Scans carried out after the tests, showed that both activities stimulated the same parts of the brain.

The study also seemed to confirm the belief that learning a second language helps to keep your brain sharp as you age.

The University of Edinburgh detected a pattern of slower mental decline among the bilingual in a group of 835 born in 1936.

Those who spoke two or more languages had significantly better cognitive abilities in their 70s than their peers.

“Our study shows that bilingualism, even when acquired in adulthood, may benefit the ageing brain,” one of the authors of the study commented.

“Those with higher myelin concentrations – or a better connection to the reward area – were able to learn more words. The main objective of the study was to know to what extent language learning activates subcortical reward and motivational systems,” said Pablo Ripollés, PhD student at Bellvitge Biomedical Research Institute.

The researchers now hope to use results from their study to develop new treatment for people with language-learning difficulties.

What five things can make sure you never stop growing and learning?

What five things can make sure you never stop growing and learning?.

This post highlights a lot of the ideas that I think are really important for learning, such as embracing mistakes, instead of fearing failure, making a long-term commitment, and including play.

Play creates new neural connections and tests them. It creates an arena for social interaction and learning. It creates a low-risk format for finding and developing innate skills and talents.

The differences were staggering. With the same amount of practice, the long-term-commitment group outperformed the short-term-commitment group by 400 percent.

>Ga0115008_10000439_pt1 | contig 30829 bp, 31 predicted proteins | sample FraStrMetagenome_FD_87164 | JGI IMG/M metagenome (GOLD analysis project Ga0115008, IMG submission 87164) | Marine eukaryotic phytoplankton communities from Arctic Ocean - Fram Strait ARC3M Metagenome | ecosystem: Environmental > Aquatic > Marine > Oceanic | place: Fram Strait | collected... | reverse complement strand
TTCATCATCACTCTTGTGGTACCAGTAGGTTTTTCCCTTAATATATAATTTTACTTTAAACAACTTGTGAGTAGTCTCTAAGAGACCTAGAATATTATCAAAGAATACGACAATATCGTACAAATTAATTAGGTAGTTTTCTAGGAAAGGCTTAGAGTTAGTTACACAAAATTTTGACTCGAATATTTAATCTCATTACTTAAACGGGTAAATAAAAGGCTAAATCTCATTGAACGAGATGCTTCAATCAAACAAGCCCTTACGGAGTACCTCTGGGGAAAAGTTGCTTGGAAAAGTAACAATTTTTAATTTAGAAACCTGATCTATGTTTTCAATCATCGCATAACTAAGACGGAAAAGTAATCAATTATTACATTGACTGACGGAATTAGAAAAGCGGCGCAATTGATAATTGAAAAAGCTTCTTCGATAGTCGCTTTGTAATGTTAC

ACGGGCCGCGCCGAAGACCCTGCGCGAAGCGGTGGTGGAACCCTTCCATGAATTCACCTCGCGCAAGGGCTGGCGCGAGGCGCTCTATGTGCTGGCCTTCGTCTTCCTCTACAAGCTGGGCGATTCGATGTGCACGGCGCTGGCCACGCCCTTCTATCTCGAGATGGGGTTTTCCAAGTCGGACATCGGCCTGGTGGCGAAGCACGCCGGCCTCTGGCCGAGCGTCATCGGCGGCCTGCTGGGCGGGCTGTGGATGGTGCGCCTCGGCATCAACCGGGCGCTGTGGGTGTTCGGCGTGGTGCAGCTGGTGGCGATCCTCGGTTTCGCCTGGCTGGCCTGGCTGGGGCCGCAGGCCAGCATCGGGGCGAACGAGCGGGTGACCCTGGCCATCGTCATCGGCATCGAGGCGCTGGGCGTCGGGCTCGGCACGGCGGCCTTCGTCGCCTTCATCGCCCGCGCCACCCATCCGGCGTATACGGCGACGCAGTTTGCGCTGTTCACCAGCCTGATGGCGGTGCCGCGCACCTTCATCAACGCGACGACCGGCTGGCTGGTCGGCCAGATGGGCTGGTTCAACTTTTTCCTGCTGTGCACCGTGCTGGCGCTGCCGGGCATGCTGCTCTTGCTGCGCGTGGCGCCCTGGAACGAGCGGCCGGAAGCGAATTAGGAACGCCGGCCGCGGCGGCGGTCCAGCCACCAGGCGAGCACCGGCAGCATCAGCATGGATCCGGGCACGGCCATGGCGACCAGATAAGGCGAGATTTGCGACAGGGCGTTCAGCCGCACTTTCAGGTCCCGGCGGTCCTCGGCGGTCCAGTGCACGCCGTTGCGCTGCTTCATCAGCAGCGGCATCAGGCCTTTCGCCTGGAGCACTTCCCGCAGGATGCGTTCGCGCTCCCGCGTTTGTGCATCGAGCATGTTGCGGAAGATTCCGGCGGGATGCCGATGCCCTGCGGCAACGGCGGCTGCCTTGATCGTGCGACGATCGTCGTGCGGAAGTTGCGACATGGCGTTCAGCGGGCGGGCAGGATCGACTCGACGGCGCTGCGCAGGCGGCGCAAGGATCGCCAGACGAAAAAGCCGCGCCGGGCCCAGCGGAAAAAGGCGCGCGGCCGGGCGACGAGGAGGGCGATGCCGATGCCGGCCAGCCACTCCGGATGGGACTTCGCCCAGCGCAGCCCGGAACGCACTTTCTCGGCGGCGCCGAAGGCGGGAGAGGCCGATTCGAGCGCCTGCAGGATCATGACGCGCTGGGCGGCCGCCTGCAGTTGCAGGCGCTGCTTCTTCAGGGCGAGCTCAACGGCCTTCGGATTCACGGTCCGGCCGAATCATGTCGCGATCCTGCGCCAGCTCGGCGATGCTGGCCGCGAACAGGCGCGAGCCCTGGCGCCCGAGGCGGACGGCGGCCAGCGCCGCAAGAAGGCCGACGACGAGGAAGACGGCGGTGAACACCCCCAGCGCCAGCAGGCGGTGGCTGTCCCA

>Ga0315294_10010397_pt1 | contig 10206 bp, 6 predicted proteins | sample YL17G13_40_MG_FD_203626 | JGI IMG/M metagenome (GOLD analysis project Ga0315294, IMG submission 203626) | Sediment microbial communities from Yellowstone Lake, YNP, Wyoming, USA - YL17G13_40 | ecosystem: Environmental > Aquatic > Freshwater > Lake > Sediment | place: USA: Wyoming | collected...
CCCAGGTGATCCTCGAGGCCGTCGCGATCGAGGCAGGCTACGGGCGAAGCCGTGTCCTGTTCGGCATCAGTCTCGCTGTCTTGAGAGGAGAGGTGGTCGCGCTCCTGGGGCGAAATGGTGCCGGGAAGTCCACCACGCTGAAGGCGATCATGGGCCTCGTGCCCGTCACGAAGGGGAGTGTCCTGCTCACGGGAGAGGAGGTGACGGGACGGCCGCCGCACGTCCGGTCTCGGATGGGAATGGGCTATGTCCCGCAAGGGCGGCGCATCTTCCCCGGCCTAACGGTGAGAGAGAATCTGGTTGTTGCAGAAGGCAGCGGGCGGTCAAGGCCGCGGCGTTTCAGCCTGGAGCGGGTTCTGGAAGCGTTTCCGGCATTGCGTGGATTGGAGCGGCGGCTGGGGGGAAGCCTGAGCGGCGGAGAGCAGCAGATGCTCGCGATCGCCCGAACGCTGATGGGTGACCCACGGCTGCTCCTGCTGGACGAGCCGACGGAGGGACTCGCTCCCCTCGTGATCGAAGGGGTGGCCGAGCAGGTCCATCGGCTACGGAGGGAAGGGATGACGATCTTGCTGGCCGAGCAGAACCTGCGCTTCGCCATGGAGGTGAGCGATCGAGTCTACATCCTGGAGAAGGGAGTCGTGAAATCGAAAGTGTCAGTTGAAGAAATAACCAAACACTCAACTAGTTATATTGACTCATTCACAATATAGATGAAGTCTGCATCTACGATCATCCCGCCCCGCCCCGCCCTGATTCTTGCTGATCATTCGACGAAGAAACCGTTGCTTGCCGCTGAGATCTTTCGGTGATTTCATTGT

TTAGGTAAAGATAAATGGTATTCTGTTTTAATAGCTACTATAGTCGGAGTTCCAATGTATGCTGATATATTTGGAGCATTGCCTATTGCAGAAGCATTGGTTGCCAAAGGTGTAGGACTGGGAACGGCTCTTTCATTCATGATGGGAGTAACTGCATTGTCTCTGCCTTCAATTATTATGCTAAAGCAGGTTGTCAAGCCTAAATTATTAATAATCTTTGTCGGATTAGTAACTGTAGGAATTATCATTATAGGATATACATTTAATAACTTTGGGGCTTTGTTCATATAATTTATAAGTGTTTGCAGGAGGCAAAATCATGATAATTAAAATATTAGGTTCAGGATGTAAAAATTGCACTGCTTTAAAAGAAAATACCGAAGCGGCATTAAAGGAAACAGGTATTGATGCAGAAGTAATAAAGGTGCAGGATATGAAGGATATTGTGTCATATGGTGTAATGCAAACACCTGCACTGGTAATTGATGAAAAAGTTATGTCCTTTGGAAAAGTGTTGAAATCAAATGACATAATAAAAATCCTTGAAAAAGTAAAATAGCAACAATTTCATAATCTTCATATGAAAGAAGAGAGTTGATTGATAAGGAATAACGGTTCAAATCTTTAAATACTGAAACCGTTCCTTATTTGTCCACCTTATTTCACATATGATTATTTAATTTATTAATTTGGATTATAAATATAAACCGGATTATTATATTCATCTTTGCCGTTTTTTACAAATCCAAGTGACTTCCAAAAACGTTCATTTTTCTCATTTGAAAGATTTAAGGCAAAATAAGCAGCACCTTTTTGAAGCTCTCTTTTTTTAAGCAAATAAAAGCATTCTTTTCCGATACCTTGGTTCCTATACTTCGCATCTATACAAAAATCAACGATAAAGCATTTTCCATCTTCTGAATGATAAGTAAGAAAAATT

In my experience, when students are having fun, they feel like they are in a supportive environment, and they aren’t afraid of mistakes, then their learning happens very quickly (and pleasantly!).

Nine Things Educators Need to Know About the Brain, by Louis Cozolino

Nine Things Educators Need to Know About the Brain, by Louis Cozolino

Nine Things Educators Need to Know About the Brain, by Louis Cozolino.

For teachers and for students, it’s really important to know as much as possible about the brain and how it works, so that we can get the most out of learning time.  For me, some really important experiences that enhance learning are ones that incorporate movement, art, music, discussion, and storytelling.  Read the article to learn more about why these are important.

Students respond to “What are neural pathways, and why are they important?”

Recently, students in my writing class watched the video about neural pathways and summarized the information that they got from the video.  They did a fantastic job, and if you read their responses, it will help you to understand the video better.

The original post is here:



Learning from the video, when people start to learn a new thing, their brain will create a contact to cross the tiny gap between every Neuron. Although the gap seems to be small, in our daily life it can still be a deep gap. Learning a new thing is like crossing a deep gap. Like a huge mountain you’ve never known or visited, the new things stands there, waiting for you. However, to climb the mountain, first you should try your best to cross the gap. How difficult it is! The first attempt is always not only quite hard but also dangerous. Using tools, the people in the video are trying to build a bridge between here and the other side. Feeling scared, some may stop and give up, and some may hesitate. Only by being brave enough, can you be successful. Also, on the trip, there are always some failures which may dull your enthusiasm, telling that you are a loser and you can’t finish you work. Therefore, it’s important for us to insist on trying again and again. Naturally, we will gradually become more and more skillful. As the saying goes, “Rome was not built in a day”. As time goes by, finally we will find we are successful.



In my opinion, understanding neural paths is really important because that knowledge would make it possible to change some undesirable habits and to make learning like an exercise routine. First, changing some undesirable behaviors is possible by repeatedly exchanging the undesirable action for another more acceptable action. On the other hand, learning new things is not only fun but it creates new paths in the brain which is an awesome exercise.


Good Habits Make You Feel Like You’re Gonna Die.  Published on May 31, 2012 by Loretta Graziano Breuning, Ph.D. in Your Neurochemical Self

What’s a neural pathway, and why does it matter?. Published on June 04, 2014 in ellen’s esl teaching blog